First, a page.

Tallahassee Florida Homeless Action Coalition
GA Atlanta Housing Justice League
ID Boise Boise/Ada Co Homeless Coalition, Idaho Tiny House Assoc.
IL Chicago Chicago Area Fair Housing Alliance
MD Clear Spring Laced with Grace Homeless Ministry
MA Salem March for the Homeless Massachusetts District
MN Minneapolis Metropolitan Interfaith Council on Affordable Housing
MS Meridian Multi County Community Service Agency Inc.
Tupelo All Saints Episcopal, Family Resource Center
MO Kansas City Episcopal Community Services
NJ Perth Amboy
NC Asheville BeLoved Asheville
OH Cincinnati Cincinnati Coalition for the Homeless
TN Memphis H.O.P.E. Homeless Organizing for Power and Equality
Nashville Open Table Nashville
TX Austin House the Homeless, Inc.

Other resources and follow-up:

No Safe Street: A Survey of Violence Committed against Homeless People

Written by admin on . Posted in

Over the last several months, San Diego has been sweeping homeless encampments, constantly displacing residents who have nowhere else to go and disposing of items of personal and survival value. Quietly, the city laid down boulders beneath an overpass, on a side walk often used by houseless folks to rest. Later that year, three teenagers were charged in 2016 with beating a homeless man to death just outside of the city. Just one month after, another series of senseless attacks on men sleeping outdoors in San Diego left three dead and one more critically injured.

The National Coalition for the Homeless is deeply saddened by these events, but we are not surprised.

In the early 1990’s, the National Coalition for the Homeless noticed that a growing number of cities were passing ordinances banning everyday activities carried out by people who were homeless. Bans on panhandling, camping, or even sharing food in public places have since become common place in cities across the country, just as poverty and homelessness have been increasing.

No Safe Street: A Survey of Violence Committed against Homeless People a new report published by the National Coalition for the Homeless finds that over the last 17 years, at least 1,657 people experiencing homelessness have been the victims of violence perpetrated for the sole reason that they were unhoused at the time. This number includes 428 men and women who lost their lives for being homeless, and in the wrong place at the wrong time.

It is easy to see a correlation between the appearance of laws criminalizing homelessness, and the increase of hate crimes or violent acts against homeless people. A 2014 report from the National Law Center on Homelessness and Poverty entitled No Safe Street found that out of 187 cities that have enacted some type of law criminalizing daily activities often carried out by people without stable housing, 21 cities were located in California (11%) and 17 were in Florida (9%). No Safe Street reports that out of 199 attacks against homeless persons in 2014-2015, the largest share of incidents took place in California (43 attacks) and Florida (18 attacks).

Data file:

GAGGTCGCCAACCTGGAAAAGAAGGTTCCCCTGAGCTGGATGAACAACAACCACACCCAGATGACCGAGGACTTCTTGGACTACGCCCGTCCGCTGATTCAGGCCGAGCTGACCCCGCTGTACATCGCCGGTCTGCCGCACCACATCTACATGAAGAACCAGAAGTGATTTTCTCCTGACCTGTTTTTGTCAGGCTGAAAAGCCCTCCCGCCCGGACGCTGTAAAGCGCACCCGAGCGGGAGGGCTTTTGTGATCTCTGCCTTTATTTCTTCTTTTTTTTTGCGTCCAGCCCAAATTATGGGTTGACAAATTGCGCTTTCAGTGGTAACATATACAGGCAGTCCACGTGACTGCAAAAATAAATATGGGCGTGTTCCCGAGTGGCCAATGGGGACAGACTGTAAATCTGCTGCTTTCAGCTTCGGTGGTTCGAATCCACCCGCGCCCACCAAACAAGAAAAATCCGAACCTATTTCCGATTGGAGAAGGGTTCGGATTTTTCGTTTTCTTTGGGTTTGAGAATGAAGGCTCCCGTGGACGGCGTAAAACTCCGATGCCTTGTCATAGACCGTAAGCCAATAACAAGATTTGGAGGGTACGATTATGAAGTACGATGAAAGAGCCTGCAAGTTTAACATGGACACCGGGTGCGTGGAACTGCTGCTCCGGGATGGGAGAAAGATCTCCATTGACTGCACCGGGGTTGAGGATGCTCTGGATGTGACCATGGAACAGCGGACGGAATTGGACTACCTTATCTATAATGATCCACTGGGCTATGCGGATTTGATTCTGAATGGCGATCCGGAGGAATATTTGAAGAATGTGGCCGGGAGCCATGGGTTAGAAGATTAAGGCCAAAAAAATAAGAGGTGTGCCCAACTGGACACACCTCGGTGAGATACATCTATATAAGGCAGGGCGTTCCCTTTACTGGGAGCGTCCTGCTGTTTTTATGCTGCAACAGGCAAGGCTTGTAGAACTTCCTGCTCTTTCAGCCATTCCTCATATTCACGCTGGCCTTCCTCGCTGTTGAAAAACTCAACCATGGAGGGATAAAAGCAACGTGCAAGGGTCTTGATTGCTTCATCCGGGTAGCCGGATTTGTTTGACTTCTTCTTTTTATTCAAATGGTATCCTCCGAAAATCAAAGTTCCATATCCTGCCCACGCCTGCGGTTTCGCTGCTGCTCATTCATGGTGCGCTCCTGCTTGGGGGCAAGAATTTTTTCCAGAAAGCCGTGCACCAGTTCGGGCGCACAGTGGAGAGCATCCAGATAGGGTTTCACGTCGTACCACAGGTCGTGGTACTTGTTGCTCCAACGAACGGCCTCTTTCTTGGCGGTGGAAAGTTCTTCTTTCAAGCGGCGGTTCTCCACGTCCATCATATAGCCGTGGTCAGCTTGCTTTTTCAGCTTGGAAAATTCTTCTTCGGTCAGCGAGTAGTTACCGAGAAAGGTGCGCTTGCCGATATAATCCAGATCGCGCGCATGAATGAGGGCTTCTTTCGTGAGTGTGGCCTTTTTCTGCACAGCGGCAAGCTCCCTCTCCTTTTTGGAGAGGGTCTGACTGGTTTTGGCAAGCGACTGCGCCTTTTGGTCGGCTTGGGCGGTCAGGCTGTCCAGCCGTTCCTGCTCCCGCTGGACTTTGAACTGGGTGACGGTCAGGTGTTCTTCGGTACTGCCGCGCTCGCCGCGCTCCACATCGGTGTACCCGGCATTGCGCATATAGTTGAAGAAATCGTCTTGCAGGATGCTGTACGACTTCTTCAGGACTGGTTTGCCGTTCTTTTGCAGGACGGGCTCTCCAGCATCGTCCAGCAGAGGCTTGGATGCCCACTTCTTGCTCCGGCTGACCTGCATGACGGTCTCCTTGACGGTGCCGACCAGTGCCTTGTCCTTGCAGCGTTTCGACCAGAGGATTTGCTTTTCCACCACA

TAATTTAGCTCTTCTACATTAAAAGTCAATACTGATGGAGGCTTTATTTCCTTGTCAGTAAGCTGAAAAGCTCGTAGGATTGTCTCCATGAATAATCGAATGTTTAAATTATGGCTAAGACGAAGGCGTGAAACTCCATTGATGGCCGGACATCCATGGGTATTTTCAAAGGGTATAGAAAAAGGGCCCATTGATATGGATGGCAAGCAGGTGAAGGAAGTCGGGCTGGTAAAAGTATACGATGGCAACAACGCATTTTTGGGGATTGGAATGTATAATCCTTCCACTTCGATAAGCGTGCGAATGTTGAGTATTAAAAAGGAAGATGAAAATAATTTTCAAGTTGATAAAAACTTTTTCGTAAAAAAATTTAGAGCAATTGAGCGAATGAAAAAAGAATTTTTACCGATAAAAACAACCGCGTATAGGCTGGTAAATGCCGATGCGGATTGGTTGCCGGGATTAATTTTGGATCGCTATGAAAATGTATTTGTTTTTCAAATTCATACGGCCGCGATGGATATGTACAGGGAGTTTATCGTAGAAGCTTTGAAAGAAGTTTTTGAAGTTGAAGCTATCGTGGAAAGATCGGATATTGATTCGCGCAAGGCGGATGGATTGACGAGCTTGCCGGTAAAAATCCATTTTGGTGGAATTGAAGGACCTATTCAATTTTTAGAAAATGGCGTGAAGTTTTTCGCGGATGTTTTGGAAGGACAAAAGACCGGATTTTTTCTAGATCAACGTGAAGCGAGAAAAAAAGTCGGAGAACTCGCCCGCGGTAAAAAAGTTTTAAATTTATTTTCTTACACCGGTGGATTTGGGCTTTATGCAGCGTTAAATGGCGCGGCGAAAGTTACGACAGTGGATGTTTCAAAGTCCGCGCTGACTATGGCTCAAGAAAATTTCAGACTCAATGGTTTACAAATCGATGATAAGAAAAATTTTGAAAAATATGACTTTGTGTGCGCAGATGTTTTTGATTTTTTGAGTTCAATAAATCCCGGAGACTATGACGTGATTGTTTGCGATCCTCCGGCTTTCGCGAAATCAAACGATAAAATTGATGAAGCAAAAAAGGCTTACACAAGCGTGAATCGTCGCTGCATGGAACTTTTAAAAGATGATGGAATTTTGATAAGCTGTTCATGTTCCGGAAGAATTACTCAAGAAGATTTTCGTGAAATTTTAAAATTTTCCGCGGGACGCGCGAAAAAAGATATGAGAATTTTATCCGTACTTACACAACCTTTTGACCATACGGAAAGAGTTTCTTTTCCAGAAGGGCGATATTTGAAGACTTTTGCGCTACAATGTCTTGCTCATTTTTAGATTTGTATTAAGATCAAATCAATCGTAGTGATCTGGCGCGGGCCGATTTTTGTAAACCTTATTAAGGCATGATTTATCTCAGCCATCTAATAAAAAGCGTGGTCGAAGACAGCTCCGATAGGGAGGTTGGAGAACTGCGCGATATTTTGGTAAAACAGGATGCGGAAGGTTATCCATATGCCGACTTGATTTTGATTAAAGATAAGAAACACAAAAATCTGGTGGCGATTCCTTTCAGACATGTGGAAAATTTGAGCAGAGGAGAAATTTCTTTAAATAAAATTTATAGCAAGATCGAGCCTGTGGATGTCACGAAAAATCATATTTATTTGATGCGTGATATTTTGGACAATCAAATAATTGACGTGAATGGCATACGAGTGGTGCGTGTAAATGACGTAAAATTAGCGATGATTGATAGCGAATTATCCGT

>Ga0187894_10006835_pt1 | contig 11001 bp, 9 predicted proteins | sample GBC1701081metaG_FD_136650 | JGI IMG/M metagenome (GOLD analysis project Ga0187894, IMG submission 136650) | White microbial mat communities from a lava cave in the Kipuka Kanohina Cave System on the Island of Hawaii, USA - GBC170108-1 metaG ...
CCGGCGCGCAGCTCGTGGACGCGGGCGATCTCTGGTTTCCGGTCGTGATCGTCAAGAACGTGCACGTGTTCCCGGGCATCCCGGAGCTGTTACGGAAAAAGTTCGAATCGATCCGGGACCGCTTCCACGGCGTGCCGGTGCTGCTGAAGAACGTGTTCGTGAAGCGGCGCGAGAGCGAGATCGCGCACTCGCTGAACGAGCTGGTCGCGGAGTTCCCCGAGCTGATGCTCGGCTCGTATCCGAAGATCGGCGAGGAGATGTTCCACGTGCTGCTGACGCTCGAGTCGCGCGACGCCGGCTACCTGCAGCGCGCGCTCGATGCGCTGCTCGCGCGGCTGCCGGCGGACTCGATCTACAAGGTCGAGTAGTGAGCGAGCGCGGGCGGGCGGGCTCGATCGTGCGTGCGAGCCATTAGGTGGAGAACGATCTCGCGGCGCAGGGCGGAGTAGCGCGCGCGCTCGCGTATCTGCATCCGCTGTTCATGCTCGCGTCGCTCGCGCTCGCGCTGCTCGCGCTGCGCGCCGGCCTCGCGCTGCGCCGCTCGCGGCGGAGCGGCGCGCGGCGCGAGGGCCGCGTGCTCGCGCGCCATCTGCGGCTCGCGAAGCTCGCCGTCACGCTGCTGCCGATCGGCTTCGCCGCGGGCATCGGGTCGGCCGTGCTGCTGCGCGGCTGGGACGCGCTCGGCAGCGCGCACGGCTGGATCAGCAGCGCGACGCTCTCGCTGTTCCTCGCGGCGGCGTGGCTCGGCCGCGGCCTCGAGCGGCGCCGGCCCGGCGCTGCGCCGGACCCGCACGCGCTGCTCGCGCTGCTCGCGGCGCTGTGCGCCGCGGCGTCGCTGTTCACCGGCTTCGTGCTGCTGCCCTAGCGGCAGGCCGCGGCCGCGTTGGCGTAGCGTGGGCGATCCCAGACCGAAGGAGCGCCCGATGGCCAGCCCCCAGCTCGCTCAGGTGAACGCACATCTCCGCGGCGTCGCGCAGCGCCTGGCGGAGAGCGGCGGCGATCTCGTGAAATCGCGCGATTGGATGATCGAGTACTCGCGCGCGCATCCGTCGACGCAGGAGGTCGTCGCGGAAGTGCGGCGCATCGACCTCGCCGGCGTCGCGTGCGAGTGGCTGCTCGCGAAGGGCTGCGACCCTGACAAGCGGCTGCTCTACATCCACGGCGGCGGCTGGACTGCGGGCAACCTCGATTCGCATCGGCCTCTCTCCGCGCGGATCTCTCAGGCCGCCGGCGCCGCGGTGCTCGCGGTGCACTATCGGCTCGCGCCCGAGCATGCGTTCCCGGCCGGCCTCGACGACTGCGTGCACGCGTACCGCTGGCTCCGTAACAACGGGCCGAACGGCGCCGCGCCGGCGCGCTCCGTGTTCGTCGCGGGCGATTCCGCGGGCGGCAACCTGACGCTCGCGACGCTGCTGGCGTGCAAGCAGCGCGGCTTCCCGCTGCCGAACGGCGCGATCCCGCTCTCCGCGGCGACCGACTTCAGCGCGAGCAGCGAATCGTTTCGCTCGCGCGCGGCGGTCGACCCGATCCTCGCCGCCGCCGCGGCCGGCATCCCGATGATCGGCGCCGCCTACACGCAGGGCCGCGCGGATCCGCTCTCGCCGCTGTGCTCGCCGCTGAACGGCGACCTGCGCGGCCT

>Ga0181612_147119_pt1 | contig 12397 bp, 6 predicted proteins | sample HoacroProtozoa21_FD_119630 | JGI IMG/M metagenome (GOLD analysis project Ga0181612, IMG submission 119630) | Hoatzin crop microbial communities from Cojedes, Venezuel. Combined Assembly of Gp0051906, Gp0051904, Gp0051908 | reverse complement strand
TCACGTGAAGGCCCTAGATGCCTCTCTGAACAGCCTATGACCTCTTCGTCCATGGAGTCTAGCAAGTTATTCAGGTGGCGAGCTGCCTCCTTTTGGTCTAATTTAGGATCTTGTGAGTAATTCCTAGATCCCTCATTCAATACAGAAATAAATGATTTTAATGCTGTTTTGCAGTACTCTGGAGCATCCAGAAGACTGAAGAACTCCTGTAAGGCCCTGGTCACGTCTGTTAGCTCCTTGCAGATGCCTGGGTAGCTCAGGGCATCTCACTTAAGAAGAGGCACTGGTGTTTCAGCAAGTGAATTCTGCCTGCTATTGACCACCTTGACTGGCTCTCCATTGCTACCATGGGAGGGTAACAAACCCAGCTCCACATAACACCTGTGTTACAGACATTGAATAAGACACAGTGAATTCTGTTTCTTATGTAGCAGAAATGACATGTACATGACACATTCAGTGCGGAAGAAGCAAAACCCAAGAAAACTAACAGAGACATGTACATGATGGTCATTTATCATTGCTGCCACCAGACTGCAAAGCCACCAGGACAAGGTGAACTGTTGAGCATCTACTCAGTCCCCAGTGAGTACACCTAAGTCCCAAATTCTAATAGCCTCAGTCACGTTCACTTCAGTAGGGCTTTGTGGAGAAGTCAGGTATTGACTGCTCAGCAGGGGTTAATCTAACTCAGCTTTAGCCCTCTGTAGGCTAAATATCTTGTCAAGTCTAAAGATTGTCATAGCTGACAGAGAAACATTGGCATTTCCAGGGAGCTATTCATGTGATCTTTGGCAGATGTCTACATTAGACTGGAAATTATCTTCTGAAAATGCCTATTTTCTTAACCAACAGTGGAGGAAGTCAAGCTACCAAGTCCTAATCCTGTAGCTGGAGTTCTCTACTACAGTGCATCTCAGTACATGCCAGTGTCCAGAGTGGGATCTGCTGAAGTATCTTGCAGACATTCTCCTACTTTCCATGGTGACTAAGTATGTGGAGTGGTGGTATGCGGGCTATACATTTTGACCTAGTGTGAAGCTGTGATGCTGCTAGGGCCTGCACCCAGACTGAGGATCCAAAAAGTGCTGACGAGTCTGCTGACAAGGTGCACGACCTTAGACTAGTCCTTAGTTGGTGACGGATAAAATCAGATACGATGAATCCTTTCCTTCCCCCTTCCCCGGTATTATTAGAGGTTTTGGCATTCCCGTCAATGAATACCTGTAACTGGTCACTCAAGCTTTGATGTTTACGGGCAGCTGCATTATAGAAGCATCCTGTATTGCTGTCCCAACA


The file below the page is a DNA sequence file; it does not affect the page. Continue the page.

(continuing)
One possible explanation for this is the message that criminalizing homelessness sends to the general public: “Homeless people do not matter and are not worthy of living in our city.” This message is blatant in the attitudes many cities have toward homeless people and can be used as an internal justification for attacking someone.

No Safe Street cites more than double the number of fatalities from bias motivated violence against people who are homeless than the FBI has tracked for all federally protected classes combined. Professor of Criminal Justice at California State University San Bernardino, Brian Levin, finds that “the characteristics of bias attacks against the homeless are very similar to that of hate crime in general. As with other hate crimes, offenders fit a pattern: typically, young male “thrill offenders” acting on stereotypes, seeking excitement and peer validation.”

Moreover, in communities across the country (except for a handful of progressive cities and states), it is perfectly legal to discriminate against someone who is unhoused in employment, housing, or even in delivery of health or social services. What message are our municipalities sending to their residents?

As we have attempted to legislate homelessness out of sight in our communities, we have created a hostile environment for people who fall on hard times. Social services have not kept up with the pace of need, and in many cases have been cut or restricted. Instead of responding with compassion and generosity, on the whole, our communities have responded with prejudice and judgement.

Study after study has found savings for public services when someone is housed versus homeless. In fact, in 2016 the University of Denver’s School of Law released a report which found that just six Colorado cities have spent more than five million dollars enforcing 14 anti-homeless ordinances over the last 5 years through policing, court and incarceration costs.  Our failure to end homelessness has only brought financial and human costs to our communities.

As we look towards a change in our federal leadership, the National Coalition for the Homeless calls on our fellow citizens to prioritize compassion over comfort. The solution to homelessness, and the best method for preventing further violence, is simple: housing.

 

Read the full report.

View more about Hate Crimes against people experiencing homeless.